Breast/Chestfeeding FAQs & Questions

What is the significance of Black Breastfeeding Week?

Black Breastfeeding Week was originally designated in 2013 by nationally recognized breastfeeding advocates and Black maternal health trailblazers Kimberly Seals Allers, Kiddada Green, and Anayah Sangodele-Ayoka. Since its inception, the campaign has been held annually from August 25-31 with the intention of raising awareness and empowering breast/chestfeeding persons within the Black community. Black Breastfeeding Week’s purpose is to close the racial disparity gap in breastfeeding rates while encouraging folks in the medical field to provide lactating mothers and birthing persons with the support and resources that they need to begin and stay the course throughout their breast/chestfeeding journey. 

How does Black Breastfeeding Week tie into the objectives of the AAIMM Initiative?

In the United States, we are experiencing a Black maternal and Black infant health crisis. Black moms and babies are 3 to 4 times (and in some areas even 5-6) more likely to die during and after childbirth and during the first year of life than our white counterparts/white babies. The root cause is easy to identify: racism. The solution is not. Ending this disparity involves solutions that are comprehensive, far-reaching, and move beyond the category of a “Black problem” into where it belongs as a United States problem. Anthony Lake, Executive Director of the United Nations International Children’s Emergency Fund (UNICEF), once said, “What if governments had a proven, cost-effective way to save babies’ lives, reduce rates of malnutrition, support children’s health, increase educational attainment and grow productivity? They do: It’s called breastfeeding. And it is one of the best investments nations can make in the lives and futures of their youngest members—and in the long-term strength of their societies.” 

Black breast/chestfeeding specifically addresses the high rates of Black infant & maternal mortality. It is a tool available to us that we can (and do) use to offset the negative impact of stress that racism, experienced in this country, has on our bodies and those of our babies. It is resistance. It is beauty. It is raw. It is activism in its truest and purest form.

Facts: Breastfeeding decreases rates of ear infections, asthma, gastrointestinal infections, SIDS, Lower Respiratory infections, Type 2 diabetes, and obesity in babies/children and decreases rates of breast cancer, ovarian cancer, endometrial cancer, overweight/obesity, and Type 2 diabetes in lactating individuals.

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Los Angeles, California (August 24, 2021) The African American Infant and Maternal Mortality (AAIMM) Prevention Initiative announces the activation of a weeklong campaign geared toward spreading awareness of Black Breastfeeding Week, which was officially recognized by the LA County Board of Supervisors in June 2021. Co-sponsored by the South LA/South Bay Community Action Team (SLASB AAIMM CAT) and the LA County AAIMM Prevention Initiative,“Support/Protect/Welcome Black Breast/Chest Feeding Everywhere” is the theme for the week with supporting sub-themes around breastfeeding, chestfeeding, and pumping. This campaign is also made possible through the support, guidance, information, and resources provided by partners BreastfeedLA, CinnaMoms  and March of Dimes.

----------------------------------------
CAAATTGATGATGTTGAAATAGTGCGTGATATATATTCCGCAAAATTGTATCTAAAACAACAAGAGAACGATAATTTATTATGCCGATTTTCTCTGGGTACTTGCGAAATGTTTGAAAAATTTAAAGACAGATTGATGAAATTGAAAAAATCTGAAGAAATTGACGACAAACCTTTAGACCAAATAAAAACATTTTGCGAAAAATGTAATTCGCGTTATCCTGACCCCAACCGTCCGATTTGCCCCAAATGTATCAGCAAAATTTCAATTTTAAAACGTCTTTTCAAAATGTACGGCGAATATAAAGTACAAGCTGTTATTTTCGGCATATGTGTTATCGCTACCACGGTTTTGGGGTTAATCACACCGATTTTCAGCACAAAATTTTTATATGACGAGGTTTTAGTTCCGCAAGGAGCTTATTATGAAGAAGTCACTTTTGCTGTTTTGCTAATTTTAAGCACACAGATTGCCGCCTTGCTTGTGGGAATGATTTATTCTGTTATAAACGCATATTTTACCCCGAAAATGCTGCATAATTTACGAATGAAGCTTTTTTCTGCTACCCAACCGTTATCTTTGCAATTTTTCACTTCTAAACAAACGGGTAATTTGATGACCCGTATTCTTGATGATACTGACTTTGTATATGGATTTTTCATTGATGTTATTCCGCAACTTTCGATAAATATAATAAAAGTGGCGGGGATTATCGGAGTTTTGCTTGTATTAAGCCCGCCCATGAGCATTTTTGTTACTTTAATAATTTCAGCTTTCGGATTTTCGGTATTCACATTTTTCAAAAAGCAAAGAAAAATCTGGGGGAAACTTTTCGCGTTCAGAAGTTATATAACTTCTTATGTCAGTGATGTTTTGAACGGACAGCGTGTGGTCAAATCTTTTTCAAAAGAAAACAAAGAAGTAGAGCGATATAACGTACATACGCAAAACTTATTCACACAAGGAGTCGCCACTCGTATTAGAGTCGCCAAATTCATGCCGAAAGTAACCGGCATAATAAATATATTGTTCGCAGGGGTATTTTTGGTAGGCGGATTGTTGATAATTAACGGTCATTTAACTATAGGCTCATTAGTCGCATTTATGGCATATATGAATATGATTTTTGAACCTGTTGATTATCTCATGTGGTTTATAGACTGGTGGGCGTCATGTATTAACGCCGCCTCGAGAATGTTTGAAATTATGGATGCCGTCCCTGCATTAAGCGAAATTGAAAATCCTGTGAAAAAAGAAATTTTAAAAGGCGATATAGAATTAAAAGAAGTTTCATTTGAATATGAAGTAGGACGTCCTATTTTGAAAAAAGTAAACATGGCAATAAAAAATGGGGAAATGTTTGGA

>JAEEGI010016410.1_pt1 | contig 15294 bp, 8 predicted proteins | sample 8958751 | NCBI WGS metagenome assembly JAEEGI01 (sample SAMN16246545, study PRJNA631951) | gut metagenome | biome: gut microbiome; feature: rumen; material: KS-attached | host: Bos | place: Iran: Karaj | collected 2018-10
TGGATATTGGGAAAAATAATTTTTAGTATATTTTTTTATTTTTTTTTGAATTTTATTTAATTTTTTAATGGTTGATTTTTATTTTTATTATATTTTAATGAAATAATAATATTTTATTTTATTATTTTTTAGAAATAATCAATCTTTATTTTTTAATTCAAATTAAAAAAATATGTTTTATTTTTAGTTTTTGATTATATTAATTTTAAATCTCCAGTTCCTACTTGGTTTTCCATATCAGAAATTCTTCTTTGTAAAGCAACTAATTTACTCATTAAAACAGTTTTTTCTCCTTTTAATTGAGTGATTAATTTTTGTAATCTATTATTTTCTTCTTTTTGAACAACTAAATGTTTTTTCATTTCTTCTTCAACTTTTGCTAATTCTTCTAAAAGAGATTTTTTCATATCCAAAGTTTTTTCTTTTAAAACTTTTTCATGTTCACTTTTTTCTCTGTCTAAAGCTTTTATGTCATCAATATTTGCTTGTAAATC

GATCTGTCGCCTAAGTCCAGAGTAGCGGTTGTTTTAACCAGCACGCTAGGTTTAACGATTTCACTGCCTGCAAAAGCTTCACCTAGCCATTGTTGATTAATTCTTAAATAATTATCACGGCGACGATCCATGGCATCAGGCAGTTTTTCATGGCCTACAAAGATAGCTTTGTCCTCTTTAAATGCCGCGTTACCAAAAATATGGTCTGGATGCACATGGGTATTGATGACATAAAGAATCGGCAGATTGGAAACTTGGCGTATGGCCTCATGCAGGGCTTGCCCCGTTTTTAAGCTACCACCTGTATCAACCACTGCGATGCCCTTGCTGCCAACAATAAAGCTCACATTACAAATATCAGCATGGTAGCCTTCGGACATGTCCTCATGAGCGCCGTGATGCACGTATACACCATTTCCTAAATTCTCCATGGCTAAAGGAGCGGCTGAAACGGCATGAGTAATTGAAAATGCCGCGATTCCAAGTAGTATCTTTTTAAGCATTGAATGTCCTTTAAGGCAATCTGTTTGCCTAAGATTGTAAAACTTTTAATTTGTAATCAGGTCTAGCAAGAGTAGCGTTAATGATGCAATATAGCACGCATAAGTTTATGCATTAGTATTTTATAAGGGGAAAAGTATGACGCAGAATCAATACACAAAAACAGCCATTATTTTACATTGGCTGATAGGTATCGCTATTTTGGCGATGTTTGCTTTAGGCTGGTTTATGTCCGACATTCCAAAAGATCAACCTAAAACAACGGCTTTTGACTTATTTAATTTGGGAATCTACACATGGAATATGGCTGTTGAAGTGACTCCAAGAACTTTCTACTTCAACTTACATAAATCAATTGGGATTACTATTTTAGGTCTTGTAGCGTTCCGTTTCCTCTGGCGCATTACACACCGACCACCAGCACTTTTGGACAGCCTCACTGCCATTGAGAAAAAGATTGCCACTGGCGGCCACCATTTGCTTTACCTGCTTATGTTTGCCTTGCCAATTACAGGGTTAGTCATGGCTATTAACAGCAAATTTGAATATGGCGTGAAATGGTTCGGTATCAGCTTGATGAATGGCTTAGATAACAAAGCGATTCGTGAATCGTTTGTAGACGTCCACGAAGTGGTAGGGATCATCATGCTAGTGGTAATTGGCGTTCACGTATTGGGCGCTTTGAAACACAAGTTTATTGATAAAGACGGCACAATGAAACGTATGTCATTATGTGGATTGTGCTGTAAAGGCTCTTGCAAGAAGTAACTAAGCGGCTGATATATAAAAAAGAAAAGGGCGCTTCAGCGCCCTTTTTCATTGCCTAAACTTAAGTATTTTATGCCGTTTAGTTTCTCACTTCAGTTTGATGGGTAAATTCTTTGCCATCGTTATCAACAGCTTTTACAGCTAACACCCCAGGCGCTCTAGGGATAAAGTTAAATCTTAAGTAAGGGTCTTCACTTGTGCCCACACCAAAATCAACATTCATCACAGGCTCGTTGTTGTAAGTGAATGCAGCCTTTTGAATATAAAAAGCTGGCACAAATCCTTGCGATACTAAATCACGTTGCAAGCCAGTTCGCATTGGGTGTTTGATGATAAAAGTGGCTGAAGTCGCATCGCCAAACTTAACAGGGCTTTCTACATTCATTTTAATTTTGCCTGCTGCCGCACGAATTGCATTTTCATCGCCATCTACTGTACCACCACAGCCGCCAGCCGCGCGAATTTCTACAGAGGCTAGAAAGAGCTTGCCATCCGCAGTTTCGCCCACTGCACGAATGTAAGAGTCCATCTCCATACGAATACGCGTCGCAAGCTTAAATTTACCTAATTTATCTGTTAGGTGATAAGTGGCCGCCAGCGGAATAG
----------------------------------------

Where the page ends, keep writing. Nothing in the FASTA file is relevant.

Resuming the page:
The terms "breastfeeding" and "chestfeeding" are used interchangeably and together to describe the action of feeding an infant human-milk. The term "chestfeeding" is offered as an alternate term for lactating persons that prefer not to use the term "breast" when referring to their own bodies. This is the AAIMM Prevention Initiative’s commitment to caring authentically about the well-being of all individuals and to inclusivity (adapted from BreastfeedLA).

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2021 Village Fund Grantee: Lydia O. Boyd, Lactation Specialist

Lydia O. Boyd is a Lactation Specialist who provides breast/chestfeeding support and education to expectant and current breast/chestfeeding families in Los Angeles County. In addition to supporting new parents during the early post-pregnancy period, she also provides care for the transition back to work or school after maternity leave, when weaning, and in the event of a pregnancy loss. Although she serves all families  regardless of race, the focus of her work is with Black-identifying families belonging to the African diaspora. 

Boyd’s 13 years of research and experience in counseling, coaching, and teaching other Black women throughout the breast/chestfeeding journey has made her especially qualified to speak to racial disparities within the birthing community and provides her with a unique perspective and position to support Black mothers, giving them a space where they feel centered and supported. “We are the mothers in the Black community,” Boyd stated, speaking of Black women. “We understand first-hand what we need.” Her work strives to provide a reconnection to the honor and pride of breast/chestfeeding that has been lost from years of oppression.

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2021 Village Fund Grantee: M. E. N. T. O. R. S.

Men Taking Over Reforming Society (M.E.N.T.O.R.S., Inc.)

M.E.N.T.O.R.S., Inc. is on a mission to provide a space of refuge for the Black community in South Los Angeles. By facilitating support services for Black parents, M.E.N.T.O.R.S. creates social networks that are healthy, safe, and informative havens of growth. Peers and experts  work together to promote better outcomes for both parents and their babies.

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2021 Village Fund Grantee: Luna and Soul Yoga Studio

One of the many things that sets Luna and Sol Yoga apart from other yoga studios is an emphasis on community which extends beyond the physical practice of yoga, to honor the roots of yogic tradition. Luna and Sol Yoga embodies the meaning of “oran a azu nwa (it takes a village)” by providing vital support to expectant mothers and their families.

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THE BIG PAUSE: The Collective Rest for Collective Power